The previous paragraph outline a strong case not to give Microsoft the information they want. So where is the catch-22? If you don’t provide the information, proprietary software vendors, including Microsoft but NOT limited to it, will call you a hypocrite when one discuss about “openness”, nevermind the fact that their definition of openness is skewed badly against you. That piece of information is going to be conveniently forgotten by their huge PR machine. The second,  it is a weapon that Microsoft can use against you in the next antitrust case. They will go to the authority and say “we tried but the other party is simply not interested”. Here’s the catch: the authority might buy the argument and don’t come back to ask you about it. This is perhaps more worrying aspect, since open source are generally more dependent on authorities to right any wrongs

My move? Do nothing extraordinary simply because it is Microsoft, i.e., give them what they want, no more, no less. They want to know which file format is used most, give them them, but only offer to tell them how. They want to know which is suboptimal, tell they which one but only give them an offer to tell they why. If they are genuine, they will come back to you and ask the questions how and why. In essence, make sure it is a dialog is not a monolog from you to them. There is no way for me to tell where the dialog is going, it can be confirming that the evil empire is really doing evil thing, or it has changed. Why I would go for a dialog? I need to decide my next move, i.e., collaborate or withdrawal. With a dialog my decision will be based on evidence rather than bias. This evidence gathering is also important since it is something an independent adjudicator (antitrust authority) can use to evaluate the situation, if need be.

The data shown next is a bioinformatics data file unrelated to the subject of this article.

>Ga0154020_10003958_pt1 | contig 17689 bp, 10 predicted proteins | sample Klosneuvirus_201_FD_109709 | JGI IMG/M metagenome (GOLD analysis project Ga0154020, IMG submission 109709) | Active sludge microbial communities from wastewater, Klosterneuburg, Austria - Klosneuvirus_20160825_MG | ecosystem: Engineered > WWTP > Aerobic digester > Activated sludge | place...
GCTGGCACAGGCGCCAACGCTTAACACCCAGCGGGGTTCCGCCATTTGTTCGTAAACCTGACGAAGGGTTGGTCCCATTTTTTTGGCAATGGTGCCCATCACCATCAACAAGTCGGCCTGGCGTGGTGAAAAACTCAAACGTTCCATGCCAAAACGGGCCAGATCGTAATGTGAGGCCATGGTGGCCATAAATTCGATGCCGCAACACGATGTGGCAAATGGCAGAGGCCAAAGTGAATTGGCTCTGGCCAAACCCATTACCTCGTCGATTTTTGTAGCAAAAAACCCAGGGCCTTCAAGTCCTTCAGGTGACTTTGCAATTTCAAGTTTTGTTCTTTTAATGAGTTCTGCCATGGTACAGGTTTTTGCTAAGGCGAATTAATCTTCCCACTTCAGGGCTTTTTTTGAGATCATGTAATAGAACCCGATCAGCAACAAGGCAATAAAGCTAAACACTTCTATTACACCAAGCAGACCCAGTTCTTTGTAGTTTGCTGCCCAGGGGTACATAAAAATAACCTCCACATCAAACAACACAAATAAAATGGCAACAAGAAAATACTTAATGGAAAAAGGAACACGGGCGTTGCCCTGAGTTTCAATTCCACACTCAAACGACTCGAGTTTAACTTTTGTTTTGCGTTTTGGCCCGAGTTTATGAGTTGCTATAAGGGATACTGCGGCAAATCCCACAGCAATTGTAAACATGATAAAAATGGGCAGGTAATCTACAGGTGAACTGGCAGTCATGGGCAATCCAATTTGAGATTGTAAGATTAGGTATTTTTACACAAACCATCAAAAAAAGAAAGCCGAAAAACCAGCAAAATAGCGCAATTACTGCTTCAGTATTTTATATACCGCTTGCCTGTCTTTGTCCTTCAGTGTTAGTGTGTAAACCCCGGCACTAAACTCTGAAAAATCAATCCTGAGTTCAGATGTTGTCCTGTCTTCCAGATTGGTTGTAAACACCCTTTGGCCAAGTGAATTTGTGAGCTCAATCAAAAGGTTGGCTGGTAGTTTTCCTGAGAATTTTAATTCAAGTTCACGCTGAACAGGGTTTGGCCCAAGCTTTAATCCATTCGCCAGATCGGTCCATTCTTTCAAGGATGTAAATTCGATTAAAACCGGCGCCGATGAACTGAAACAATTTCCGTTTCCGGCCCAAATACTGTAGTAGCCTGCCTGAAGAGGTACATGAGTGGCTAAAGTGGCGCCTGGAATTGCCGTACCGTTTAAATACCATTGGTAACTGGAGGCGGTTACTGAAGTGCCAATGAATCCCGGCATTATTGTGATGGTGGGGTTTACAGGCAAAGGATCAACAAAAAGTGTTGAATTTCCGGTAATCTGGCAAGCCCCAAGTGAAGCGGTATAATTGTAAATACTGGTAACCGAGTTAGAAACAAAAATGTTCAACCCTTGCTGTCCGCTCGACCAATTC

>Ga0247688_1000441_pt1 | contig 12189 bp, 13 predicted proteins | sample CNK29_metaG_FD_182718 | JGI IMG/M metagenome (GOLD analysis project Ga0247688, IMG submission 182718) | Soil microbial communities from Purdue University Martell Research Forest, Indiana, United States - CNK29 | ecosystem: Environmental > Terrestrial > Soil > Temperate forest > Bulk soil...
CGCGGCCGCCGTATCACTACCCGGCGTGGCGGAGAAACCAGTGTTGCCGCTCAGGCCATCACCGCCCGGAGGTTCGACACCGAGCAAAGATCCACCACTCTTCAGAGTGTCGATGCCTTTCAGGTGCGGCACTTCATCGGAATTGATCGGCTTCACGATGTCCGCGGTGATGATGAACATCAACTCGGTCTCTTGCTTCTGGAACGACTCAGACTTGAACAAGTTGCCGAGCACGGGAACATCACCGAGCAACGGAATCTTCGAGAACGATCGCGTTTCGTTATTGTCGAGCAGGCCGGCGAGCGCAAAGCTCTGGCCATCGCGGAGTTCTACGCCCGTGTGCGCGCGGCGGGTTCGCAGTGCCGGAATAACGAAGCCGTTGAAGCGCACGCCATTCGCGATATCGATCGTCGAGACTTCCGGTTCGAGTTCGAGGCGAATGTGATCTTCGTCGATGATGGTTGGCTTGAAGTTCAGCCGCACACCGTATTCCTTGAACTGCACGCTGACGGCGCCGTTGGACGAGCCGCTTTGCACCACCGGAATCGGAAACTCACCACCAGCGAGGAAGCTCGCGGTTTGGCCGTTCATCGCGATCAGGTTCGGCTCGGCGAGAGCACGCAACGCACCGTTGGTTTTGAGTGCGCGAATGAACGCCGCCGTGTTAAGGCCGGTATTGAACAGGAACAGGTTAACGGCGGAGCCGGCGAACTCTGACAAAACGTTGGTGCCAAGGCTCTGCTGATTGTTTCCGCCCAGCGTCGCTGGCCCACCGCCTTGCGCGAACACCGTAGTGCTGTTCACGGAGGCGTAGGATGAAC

May 10, 2008

The empire strikes back

Filed under: Uncategorized — ctrambler @ 4:41 pm

I meant in a good way. As expected, Microsoft realise that existing licensing is too expensive for emerging cheap laptops. [I wouldn’t call it ultra-low-cost PC. To me, it is a PC. It is on the cheaper than the [current] cheapest end, but a PC nonetheless] Its effort is to reduce the licensing price for computers it segmented out as the cheapest end.

If you look at it from a software business viewpoint, it is a correct move, i.e., identified a new market (cheaper than cheapest), segment the market correctly by making sure that it does not cannabolise existing market, and target the market with the “correct” product. For someone who play with software, that sounds like unnecessary work. A better way is to give your OEM people the full software and let them pick-and-mix, then, since we are talking about non-free software, charge them according to what they want.